The objectives of this proposal are to determine a) the factors and mechanisms that modulate biofilm formation and dispersal as a function of cellular respiration in Staphylococcus aureus, b) determine how the expression of these factors is regulated, and c) determine the molecular stimuli for a regulatory system that responds to alterations in the cellular respiratory status. Staphylococcus aureus is a human commensal and a leading cause of hospital and community acquired infections. For S. aureus to colonize and invade host tissues, it must successfully sense and respond to environmental perturbations and transition between individualistic and multicellular behaviors. S. aureus has the ability to form multicellular communities called biofilms, which are the etiologic agents of recurrent staphylococcal infections. We have found that S. aureus modulates biofilm formation as a function of electron flux though respiratory pathways. We have found that when S. aureus is growing without a terminal electron acceptor (fermentative growth) there is an increase in cell lysis, which leads to the release of intracellular components including DNA. The DNA that is released is vital to biofilm integrity where it aids in holding the cells together in the biofilm matrix. We also discovered that the addition of a terminal electron acceptor to fermentative biofilms resulted in biofilm dispersal. We have identified two global regulatory systems that mediate fermentative biofilm formation. Both of these regulatory systems have been shown to be necessary for pathogenesis, but their molecular stimuli are currently unknown. The overarching goal of this project is to understand the physiological changes that occur within S. aureus upon changes in cellular respiration, and examine how these changes affect the community structure. We will use genetic, physiologic, biochemical, and molecular techniques to investigate an understudied variable that causes S. aureus to modulate cell lysis, and thereby affect biofilm formation and biofilm dispersal. We will further define the factors involved in fermentative cell lysis and biofilm formation. We will also define the factors and molecular mechanisms involved in the dispersal of fermentative biofilms. We will examine the molecular stimuli of one regulatory system (Sae) and examine how another regulatory system (Srr) controls the expression of factors that alter cell lysis and biofilm formation. Ultimately, we would like to apply our findings to modulate the behavior of S. aureus using molecules that alter cell signaling, and thereby, positively affect infection outcomes. Completion of the studies will help provide knowledge about two requirements for staphylococcal pathogenesis: environmental sensing and biofilm formation.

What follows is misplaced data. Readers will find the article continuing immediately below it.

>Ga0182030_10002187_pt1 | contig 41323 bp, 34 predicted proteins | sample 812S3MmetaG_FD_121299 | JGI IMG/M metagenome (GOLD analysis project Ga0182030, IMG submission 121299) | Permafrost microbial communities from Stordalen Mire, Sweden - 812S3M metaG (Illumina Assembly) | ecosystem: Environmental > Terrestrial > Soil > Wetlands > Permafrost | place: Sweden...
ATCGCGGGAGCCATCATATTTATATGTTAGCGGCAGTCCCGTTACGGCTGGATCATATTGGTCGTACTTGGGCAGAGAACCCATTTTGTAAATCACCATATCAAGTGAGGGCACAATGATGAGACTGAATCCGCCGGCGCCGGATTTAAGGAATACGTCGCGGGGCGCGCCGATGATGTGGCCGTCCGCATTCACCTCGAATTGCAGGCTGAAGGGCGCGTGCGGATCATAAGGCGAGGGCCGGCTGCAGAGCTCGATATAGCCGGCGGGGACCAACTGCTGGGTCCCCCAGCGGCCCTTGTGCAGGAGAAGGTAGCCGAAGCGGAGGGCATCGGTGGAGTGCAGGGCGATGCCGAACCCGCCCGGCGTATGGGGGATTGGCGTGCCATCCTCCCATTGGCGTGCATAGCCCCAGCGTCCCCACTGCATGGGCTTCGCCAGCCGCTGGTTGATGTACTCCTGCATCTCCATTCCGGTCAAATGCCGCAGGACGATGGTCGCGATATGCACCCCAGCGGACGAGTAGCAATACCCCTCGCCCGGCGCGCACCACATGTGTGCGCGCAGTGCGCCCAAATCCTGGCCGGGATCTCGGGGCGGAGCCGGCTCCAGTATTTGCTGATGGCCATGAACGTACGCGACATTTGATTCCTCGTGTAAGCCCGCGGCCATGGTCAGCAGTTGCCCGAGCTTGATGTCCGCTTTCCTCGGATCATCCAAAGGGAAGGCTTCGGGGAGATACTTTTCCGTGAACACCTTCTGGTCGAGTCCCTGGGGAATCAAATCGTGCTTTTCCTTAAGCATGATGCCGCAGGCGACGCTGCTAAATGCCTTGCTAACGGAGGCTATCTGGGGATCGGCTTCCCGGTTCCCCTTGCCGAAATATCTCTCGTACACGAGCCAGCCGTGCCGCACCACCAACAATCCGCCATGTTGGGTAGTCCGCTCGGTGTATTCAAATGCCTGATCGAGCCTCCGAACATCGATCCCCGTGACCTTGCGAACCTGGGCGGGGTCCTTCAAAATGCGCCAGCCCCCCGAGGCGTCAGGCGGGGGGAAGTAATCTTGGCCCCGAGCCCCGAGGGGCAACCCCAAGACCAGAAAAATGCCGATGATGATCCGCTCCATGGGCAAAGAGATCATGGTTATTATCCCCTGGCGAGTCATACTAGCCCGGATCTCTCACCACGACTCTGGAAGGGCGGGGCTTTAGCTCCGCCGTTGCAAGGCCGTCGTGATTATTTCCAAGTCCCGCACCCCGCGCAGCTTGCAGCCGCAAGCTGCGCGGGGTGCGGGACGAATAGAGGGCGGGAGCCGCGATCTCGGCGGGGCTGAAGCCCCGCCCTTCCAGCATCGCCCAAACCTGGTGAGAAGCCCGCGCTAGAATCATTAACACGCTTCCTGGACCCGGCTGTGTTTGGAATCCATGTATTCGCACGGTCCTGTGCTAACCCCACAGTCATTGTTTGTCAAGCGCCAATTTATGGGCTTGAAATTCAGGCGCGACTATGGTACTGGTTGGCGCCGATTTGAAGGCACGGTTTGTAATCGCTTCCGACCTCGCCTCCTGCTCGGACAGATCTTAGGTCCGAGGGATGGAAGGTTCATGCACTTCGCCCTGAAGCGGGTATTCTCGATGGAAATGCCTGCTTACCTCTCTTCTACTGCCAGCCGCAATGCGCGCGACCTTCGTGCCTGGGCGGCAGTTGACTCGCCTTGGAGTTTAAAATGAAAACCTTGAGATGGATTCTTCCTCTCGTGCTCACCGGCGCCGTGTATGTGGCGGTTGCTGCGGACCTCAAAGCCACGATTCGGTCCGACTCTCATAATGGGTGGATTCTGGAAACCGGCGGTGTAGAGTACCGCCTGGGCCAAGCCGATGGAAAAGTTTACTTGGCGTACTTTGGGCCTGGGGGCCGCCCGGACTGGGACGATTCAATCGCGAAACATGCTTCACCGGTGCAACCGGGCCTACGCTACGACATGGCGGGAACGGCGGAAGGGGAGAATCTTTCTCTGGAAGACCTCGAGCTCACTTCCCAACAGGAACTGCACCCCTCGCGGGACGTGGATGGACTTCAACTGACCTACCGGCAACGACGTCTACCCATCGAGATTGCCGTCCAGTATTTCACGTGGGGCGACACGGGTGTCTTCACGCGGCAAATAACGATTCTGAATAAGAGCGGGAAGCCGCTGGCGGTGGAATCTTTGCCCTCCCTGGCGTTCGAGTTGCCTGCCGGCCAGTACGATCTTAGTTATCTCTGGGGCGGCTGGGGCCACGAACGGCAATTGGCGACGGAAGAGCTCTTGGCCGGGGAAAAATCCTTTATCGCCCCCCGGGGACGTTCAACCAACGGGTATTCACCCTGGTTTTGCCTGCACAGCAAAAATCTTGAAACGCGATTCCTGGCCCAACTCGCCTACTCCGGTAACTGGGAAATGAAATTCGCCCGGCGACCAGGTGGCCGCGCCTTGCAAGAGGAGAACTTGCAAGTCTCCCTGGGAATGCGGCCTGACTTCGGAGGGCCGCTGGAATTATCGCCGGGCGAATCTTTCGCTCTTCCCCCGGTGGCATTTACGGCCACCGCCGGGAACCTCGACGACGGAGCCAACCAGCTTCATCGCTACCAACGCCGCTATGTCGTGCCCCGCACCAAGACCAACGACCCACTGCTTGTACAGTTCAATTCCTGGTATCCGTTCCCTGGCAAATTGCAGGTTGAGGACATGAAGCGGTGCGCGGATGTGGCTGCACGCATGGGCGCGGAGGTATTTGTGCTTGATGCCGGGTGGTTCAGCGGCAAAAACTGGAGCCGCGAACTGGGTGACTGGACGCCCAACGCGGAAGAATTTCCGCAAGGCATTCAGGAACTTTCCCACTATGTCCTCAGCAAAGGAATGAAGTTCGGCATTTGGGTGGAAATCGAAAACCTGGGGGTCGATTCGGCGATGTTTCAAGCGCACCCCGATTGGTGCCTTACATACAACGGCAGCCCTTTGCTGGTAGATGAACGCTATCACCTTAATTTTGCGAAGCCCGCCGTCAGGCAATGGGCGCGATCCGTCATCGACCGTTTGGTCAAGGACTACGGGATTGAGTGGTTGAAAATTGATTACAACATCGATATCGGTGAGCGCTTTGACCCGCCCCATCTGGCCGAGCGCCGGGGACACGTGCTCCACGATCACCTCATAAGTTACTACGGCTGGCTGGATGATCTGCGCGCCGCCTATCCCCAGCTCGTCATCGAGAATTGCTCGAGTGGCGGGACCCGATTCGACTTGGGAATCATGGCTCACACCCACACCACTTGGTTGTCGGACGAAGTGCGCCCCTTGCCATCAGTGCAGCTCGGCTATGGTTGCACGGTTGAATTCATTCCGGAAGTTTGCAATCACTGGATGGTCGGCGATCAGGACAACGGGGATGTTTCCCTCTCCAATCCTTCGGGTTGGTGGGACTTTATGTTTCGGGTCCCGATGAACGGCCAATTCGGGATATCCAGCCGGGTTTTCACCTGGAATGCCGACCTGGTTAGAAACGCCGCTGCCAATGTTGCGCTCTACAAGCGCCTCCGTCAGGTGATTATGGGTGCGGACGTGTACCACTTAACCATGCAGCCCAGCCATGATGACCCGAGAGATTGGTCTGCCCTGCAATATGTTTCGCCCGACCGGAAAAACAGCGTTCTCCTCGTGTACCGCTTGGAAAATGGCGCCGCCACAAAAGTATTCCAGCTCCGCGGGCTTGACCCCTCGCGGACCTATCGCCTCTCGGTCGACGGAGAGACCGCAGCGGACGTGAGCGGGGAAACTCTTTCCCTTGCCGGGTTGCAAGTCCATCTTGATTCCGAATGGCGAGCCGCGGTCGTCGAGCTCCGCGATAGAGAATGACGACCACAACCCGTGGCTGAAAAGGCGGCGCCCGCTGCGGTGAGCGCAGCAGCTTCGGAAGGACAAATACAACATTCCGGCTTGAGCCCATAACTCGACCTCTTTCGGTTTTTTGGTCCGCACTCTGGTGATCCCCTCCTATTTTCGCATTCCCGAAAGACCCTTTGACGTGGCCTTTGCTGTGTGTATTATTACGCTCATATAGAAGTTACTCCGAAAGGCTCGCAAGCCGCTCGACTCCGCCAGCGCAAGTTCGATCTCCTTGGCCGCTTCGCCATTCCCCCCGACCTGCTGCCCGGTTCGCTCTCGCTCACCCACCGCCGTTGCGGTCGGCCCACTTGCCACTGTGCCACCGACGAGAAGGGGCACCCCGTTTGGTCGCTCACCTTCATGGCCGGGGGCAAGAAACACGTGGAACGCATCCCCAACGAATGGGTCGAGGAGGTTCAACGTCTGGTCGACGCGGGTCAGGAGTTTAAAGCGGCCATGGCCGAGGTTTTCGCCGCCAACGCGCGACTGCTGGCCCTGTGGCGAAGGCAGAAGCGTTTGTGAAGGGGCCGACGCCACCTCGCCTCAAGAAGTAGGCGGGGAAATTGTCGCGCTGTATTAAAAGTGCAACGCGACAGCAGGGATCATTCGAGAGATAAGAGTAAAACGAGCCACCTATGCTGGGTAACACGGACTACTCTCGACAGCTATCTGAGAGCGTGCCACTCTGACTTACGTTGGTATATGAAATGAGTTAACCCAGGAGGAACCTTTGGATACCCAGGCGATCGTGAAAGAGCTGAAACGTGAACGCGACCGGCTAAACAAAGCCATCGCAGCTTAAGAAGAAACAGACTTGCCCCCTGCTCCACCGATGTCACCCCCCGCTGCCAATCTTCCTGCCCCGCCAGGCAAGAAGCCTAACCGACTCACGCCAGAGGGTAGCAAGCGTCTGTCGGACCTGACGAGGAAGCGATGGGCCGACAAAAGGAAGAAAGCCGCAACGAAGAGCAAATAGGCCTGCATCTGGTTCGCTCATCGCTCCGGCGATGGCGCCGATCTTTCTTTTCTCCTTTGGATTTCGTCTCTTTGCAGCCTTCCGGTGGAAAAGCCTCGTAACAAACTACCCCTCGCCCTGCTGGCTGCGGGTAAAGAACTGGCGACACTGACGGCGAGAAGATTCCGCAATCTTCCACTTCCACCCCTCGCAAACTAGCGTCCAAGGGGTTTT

Staphylococcus aureus is a human commensal and a major cause of hospital and community acquired infections. For S. aureus to colonize and invade host tissues, it must successfully respond to environmental perturbations and transition between individualistic and multicellular behaviors. The proposed work will investigate the mechanisms of respiration-dependent biofilm formation and dispersal, as well as the molecular stimuli and genetic regulatory components that signal for changes in multicellular behavior.